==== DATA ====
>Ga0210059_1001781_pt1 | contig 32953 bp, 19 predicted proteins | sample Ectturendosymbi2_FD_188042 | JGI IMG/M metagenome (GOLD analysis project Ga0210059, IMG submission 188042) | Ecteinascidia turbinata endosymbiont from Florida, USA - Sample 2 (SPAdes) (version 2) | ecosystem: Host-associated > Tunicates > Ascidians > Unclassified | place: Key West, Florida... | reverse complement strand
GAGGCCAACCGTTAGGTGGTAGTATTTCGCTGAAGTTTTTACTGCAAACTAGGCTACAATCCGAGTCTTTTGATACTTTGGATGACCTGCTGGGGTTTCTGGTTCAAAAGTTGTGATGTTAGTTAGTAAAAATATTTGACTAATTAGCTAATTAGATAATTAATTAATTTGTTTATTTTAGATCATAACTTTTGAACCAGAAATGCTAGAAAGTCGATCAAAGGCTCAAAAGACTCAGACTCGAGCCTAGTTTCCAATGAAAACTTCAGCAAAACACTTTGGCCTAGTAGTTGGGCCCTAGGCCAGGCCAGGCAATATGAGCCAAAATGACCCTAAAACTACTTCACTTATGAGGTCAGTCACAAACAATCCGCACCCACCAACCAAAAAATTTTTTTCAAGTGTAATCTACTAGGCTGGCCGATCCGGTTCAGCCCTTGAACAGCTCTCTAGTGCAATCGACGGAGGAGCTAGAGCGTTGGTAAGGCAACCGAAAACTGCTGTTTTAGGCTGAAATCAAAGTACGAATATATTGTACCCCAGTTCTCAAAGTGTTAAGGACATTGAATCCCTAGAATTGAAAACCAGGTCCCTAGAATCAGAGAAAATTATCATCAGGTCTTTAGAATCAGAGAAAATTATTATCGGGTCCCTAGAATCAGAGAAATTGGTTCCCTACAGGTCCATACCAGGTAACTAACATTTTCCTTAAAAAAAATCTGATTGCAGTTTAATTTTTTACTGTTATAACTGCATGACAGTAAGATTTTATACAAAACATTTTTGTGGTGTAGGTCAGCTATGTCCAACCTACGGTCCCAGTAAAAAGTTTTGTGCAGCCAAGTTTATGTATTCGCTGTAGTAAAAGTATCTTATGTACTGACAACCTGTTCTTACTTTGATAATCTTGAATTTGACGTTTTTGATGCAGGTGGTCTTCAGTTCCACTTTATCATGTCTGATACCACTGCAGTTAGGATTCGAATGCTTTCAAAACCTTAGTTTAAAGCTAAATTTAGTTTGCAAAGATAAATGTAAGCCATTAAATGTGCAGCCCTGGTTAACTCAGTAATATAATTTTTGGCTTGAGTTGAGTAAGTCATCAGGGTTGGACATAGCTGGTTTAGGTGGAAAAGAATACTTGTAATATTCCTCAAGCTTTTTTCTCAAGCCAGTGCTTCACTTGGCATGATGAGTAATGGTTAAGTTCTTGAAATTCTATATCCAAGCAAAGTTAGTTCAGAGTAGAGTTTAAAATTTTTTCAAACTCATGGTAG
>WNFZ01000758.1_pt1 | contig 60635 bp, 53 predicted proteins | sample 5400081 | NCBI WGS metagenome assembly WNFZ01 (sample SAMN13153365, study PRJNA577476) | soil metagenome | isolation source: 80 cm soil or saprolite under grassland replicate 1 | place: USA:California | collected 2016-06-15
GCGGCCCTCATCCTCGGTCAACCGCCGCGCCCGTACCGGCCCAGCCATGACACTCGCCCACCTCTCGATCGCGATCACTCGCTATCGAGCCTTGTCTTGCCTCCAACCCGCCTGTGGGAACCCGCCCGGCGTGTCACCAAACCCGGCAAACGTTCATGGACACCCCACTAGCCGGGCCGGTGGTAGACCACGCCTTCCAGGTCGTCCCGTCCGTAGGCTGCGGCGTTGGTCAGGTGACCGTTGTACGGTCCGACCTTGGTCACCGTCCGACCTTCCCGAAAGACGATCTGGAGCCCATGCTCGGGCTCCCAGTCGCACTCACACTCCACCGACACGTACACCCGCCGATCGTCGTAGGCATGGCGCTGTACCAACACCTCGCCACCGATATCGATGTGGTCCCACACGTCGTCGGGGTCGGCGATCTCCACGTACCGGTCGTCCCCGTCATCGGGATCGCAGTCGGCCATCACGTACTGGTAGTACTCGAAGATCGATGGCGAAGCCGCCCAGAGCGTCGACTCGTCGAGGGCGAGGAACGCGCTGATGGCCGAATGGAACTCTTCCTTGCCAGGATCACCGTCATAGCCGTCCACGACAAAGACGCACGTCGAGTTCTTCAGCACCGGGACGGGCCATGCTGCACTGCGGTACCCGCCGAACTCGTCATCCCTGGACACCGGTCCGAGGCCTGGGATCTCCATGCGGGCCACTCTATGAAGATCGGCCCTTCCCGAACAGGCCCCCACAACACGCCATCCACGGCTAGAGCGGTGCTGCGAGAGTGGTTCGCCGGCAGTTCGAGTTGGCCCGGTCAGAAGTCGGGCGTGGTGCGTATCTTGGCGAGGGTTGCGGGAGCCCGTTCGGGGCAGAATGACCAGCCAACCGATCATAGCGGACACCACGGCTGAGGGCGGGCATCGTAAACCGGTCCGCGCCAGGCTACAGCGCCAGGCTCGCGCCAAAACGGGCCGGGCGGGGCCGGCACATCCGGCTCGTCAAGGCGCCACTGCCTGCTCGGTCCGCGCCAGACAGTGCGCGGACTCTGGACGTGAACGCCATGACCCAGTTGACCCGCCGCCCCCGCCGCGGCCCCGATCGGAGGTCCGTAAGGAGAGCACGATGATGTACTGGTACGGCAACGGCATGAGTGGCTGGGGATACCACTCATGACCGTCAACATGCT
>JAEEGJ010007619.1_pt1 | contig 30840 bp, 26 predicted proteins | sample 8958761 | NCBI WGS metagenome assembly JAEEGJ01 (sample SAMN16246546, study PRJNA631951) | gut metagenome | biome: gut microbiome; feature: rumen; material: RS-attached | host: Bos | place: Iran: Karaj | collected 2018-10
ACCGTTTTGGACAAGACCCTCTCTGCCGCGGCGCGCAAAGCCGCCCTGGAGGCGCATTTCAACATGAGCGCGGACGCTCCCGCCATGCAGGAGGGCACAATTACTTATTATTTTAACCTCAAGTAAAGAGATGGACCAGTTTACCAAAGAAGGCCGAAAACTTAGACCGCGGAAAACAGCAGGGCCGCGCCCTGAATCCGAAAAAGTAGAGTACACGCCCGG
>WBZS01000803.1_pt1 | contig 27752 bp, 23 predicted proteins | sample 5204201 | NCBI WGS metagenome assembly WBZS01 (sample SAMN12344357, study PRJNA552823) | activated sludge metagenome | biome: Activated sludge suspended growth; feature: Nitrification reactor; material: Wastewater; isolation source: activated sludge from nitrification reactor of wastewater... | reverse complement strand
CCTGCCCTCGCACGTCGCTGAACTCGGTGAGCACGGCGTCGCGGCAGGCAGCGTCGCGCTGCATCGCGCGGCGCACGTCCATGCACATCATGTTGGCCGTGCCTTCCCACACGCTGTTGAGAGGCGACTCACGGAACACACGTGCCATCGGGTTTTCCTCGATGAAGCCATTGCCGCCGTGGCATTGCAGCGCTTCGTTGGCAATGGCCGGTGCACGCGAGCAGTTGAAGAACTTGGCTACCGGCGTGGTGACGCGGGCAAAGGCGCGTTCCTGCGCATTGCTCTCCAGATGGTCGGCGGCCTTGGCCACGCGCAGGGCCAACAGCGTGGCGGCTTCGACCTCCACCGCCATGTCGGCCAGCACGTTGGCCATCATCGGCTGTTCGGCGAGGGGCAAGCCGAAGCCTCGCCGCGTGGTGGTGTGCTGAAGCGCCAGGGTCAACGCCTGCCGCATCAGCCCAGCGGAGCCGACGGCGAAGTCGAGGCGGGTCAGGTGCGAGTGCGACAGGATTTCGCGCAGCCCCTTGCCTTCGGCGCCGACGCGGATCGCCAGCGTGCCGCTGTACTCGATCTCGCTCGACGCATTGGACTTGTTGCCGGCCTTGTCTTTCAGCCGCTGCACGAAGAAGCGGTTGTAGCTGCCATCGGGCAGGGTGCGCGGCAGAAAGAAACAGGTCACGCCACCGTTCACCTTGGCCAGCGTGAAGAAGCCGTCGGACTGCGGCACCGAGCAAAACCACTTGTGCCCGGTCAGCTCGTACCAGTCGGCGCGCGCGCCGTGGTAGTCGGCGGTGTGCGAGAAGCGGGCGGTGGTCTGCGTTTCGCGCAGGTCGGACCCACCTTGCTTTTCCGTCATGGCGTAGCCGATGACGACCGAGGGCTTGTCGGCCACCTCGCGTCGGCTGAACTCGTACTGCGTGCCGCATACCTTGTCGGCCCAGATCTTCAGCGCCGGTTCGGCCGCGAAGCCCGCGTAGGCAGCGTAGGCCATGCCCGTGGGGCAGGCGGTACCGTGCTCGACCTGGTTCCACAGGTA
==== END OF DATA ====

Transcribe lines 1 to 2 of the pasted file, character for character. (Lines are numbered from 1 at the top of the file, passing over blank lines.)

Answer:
>Ga0210059_1001781_pt1 | contig 32953 bp, 19 predicted proteins | sample Ectturendosymbi2_FD_188042 | JGI IMG/M metagenome (GOLD analysis project Ga0210059, IMG submission 188042) | Ecteinascidia turbinata endosymbiont from Florida, USA - Sample 2 (SPAdes) (version 2) | ecosystem: Host-associated > Tunicates > Ascidians > Unclassified | place: Key West, Florida... | reverse complement strand
GAGGCCAACCGTTAGGTGGTAGTATTTCGCTGAAGTTTTTACTGCAAACTAGGCTACAATCCGAGTCTTTTGATACTTTGGATGACCTGCTGGGGTTTCTGGTTCAAAAGTTGTGATGTTAGTTAGTAAAAATATTTGACTAATTAGCTAATTAGATAATTAATTAATTTGTTTATTTTAGATCATAACTTTTGAACCAGAAATGCTAGAAAGTCGATCAAAGGCTCAAAAGACTCAGACTCGAGCCTAGTTTCCAATGAAAACTTCAGCAAAACACTTTGGCCTAGTAGTTGGGCCCTAGGCCAGGCCAGGCAATATGAGCCAAAATGACCCTAAAACTACTTCACTTATGAGGTCAGTCACAAACAATCCGCACCCACCAACCAAAAAATTTTTTTCAAGTGTAATCTACTAGGCTGGCCGATCCGGTTCAGCCCTTGAACAGCTCTCTAGTGCAATCGACGGAGGAGCTAGAGCGTTGGTAAGGCAACCGAAAACTGCTGTTTTAGGCTGAAATCAAAGTACGAATATATTGTACCCCAGTTCTCAAAGTGTTAAGGACATTGAATCCCTAGAATTGAAAACCAGGTCCCTAGAATCAGAGAAAATTATCATCAGGTCTTTAGAATCAGAGAAAATTATTATCGGGTCCCTAGAATCAGAGAAATTGGTTCCCTACAGGTCCATACCAGGTAACTAACATTTTCCTTAAAAAAAATCTGATTGCAGTTTAATTTTTTACTGTTATAACTGCATGACAGTAAGATTTTATACAAAACATTTTTGTGGTGTAGGTCAGCTATGTCCAACCTACGGTCCCAGTAAAAAGTTTTGTGCAGCCAAGTTTATGTATTCGCTGTAGTAAAAGTATCTTATGTACTGACAACCTGTTCTTACTTTGATAATCTTGAATTTGACGTTTTTGATGCAGGTGGTCTTCAGTTCCACTTTATCATGTCTGATACCACTGCAGTTAGGATTCGAATGCTTTCAAAACCTTAGTTTAAAGCTAAATTTAGTTTGCAAAGATAAATGTAAGCCATTAAATGTGCAGCCCTGGTTAACTCAGTAATATAATTTTTGGCTTGAGTTGAGTAAGTCATCAGGGTTGGACATAGCTGGTTTAGGTGGAAAAGAATACTTGTAATATTCCTCAAGCTTTTTTCTCAAGCCAGTGCTTCACTTGGCATGATGAGTAATGGTTAAGTTCTTGAAATTCTATATCCAAGCAAAGTTAGTTCAGAGTAGAGTTTAAAATTTTTTCAAACTCATGGTAG